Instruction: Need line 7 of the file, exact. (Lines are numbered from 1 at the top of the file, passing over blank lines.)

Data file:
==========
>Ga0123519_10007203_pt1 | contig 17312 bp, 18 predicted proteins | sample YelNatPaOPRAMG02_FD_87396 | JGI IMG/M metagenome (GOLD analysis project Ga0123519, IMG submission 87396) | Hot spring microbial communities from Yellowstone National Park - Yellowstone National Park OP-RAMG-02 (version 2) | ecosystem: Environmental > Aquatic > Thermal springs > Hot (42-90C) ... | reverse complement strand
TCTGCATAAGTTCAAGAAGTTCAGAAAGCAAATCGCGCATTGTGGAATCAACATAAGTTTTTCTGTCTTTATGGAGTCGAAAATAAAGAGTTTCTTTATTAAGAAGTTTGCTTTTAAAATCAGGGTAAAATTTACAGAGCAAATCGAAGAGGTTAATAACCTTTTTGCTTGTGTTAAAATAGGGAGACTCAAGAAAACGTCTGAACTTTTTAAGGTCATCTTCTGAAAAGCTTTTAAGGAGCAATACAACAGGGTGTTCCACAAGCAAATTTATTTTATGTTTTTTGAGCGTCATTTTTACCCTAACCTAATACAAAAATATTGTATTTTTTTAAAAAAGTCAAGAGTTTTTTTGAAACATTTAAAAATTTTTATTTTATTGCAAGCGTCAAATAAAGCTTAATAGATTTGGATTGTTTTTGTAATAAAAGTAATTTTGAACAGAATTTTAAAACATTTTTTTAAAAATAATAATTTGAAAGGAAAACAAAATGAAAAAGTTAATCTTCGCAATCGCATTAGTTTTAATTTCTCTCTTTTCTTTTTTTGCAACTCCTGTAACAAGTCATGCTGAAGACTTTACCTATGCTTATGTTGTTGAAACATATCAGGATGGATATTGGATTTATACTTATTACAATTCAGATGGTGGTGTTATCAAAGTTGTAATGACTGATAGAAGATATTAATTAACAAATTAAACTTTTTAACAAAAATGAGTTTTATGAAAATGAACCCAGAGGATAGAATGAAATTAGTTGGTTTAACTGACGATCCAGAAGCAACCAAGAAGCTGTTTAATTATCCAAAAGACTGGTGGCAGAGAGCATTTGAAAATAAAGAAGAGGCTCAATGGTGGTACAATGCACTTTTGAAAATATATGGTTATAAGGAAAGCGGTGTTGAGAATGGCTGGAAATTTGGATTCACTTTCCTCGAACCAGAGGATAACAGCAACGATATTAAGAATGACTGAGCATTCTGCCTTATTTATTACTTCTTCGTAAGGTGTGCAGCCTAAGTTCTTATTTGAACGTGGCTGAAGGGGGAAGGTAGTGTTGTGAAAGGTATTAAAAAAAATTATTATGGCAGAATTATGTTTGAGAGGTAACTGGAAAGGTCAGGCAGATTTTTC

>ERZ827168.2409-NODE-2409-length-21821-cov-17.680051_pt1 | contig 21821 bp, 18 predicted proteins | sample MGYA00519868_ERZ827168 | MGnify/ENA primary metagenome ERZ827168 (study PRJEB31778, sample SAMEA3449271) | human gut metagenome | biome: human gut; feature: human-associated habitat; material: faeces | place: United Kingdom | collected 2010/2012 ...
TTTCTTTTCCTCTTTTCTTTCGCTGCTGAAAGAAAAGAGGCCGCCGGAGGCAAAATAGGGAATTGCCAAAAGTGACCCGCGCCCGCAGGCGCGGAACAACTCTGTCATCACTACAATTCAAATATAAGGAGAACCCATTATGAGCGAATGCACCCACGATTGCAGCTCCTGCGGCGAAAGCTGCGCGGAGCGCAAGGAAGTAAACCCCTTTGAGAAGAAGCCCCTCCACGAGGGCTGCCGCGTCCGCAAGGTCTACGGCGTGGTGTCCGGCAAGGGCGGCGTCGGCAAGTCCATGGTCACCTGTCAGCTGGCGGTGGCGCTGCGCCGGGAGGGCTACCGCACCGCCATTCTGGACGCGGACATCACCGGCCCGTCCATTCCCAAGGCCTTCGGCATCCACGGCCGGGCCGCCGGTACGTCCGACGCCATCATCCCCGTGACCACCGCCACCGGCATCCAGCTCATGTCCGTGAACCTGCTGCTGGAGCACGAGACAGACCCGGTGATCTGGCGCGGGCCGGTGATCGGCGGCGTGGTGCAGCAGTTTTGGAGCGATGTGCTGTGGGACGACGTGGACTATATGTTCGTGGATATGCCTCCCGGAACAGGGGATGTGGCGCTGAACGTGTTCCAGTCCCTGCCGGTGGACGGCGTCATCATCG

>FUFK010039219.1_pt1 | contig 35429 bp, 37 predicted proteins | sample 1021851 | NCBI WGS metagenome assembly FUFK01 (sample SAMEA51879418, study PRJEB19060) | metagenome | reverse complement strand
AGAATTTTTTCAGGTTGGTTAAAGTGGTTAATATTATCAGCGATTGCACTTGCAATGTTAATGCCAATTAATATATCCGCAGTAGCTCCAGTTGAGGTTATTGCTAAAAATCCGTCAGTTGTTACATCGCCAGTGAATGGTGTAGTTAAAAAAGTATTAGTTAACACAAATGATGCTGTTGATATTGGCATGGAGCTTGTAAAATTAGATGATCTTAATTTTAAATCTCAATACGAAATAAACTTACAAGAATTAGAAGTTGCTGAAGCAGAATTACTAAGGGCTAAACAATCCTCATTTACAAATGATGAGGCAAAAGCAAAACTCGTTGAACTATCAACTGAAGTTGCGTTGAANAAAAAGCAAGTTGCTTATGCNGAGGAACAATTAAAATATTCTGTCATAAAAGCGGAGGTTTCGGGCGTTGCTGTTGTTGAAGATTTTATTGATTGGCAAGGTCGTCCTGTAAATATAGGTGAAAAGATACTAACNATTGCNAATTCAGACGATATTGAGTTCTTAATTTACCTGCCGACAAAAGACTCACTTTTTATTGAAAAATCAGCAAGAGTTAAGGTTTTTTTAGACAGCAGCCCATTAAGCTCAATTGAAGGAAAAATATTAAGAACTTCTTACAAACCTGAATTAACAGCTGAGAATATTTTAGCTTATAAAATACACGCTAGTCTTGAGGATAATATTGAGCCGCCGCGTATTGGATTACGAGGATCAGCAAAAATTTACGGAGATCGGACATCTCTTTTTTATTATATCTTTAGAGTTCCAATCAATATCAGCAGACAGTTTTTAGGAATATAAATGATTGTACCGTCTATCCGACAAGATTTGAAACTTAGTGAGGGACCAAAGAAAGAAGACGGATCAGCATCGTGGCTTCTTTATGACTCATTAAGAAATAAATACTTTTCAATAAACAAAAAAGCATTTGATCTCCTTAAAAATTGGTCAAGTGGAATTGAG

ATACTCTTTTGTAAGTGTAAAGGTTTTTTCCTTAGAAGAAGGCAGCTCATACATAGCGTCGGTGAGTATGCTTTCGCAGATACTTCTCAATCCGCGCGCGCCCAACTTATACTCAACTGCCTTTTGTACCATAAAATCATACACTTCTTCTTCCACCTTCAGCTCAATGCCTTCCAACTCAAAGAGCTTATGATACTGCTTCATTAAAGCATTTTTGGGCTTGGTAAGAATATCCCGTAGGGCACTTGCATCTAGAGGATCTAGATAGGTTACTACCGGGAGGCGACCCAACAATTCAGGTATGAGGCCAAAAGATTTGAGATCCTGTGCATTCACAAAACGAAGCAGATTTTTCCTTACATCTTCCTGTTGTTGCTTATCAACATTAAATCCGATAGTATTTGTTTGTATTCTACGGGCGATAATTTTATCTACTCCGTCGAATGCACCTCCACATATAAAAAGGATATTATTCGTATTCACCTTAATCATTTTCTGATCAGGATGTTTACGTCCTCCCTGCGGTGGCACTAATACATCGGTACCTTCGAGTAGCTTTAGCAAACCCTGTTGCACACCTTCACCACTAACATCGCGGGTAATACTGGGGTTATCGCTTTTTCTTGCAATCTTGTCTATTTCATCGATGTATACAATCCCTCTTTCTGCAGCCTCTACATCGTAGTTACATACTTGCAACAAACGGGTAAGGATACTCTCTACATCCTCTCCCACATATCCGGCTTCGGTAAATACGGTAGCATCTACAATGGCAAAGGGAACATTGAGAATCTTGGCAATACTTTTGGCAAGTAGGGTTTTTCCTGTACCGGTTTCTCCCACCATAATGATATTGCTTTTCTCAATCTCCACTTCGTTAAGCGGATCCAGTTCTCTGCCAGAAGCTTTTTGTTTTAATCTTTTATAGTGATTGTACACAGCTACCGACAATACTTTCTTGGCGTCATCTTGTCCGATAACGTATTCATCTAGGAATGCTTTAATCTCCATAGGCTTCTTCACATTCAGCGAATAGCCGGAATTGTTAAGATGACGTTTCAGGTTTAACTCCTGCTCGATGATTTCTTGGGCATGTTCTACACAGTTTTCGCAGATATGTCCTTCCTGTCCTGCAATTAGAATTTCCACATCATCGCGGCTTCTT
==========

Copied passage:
ATACTCTTTTGTAAGTGTAAAGGTTTTTTCCTTAGAAGAAGGCAGCTCATACATAGCGTCGGTGAGTATGCTTTCGCAGATACTTCTCAATCCGCGCGCGCCCAACTTATACTCAACTGCCTTTTGTACCATAAAATCATACACTTCTTCTTCCACCTTCAGCTCAATGCCTTCCAACTCAAAGAGCTTATGATACTGCTTCATTAAAGCATTTTTGGGCTTGGTAAGAATATCCCGTAGGGCACTTGCATCTAGAGGATCTAGATAGGTTACTACCGGGAGGCGACCCAACAATTCAGGTATGAGGCCAAAAGATTTGAGATCCTGTGCATTCACAAAACGAAGCAGATTTTTCCTTACATCTTCCTGTTGTTGCTTATCAACATTAAATCCGATAGTATTTGTTTGTATTCTACGGGCGATAATTTTATCTACTCCGTCGAATGCACCTCCACATATAAAAAGGATATTATTCGTATTCACCTTAATCATTTTCTGATCAGGATGTTTACGTCCTCCCTGCGGTGGCACTAATACATCGGTACCTTCGAGTAGCTTTAGCAAACCCTGTTGCACACCTTCACCACTAACATCGCGGGTAATACTGGGGTTATCGCTTTTTCTTGCAATCTTGTCTATTTCATCGATGTATACAATCCCTCTTTCTGCAGCCTCTACATCGTAGTTACATACTTGCAACAAACGGGTAAGGATACTCTCTACATCCTCTCCCACATATCCGGCTTCGGTAAATACGGTAGCATCTACAATGGCAAAGGGAACATTGAGAATCTTGGCAATACTTTTGGCAAGTAGGGTTTTTCCTGTACCGGTTTCTCCCACCATAATGATATTGCTTTTCTCAATCTCCACTTCGTTAAGCGGATCCAGTTCTCTGCCAGAAGCTTTTTGTTTTAATCTTTTATAGTGATTGTACACAGCTACCGACAATACTTTCTTGGCGTCATCTTGTCCGATAACGTATTCATCTAGGAATGCTTTAATCTCCATAGGCTTCTTCACATTCAGCGAATAGCCGGAATTGTTAAGATGACGTTTCAGGTTTAACTCCTGCTCGATGATTTCTTGGGCATGTTCTACACAGTTTTCGCAGATATGTCCTTCCTGTCCTGCAATTAGAATTTCCACATCATCGCGGCTTCTT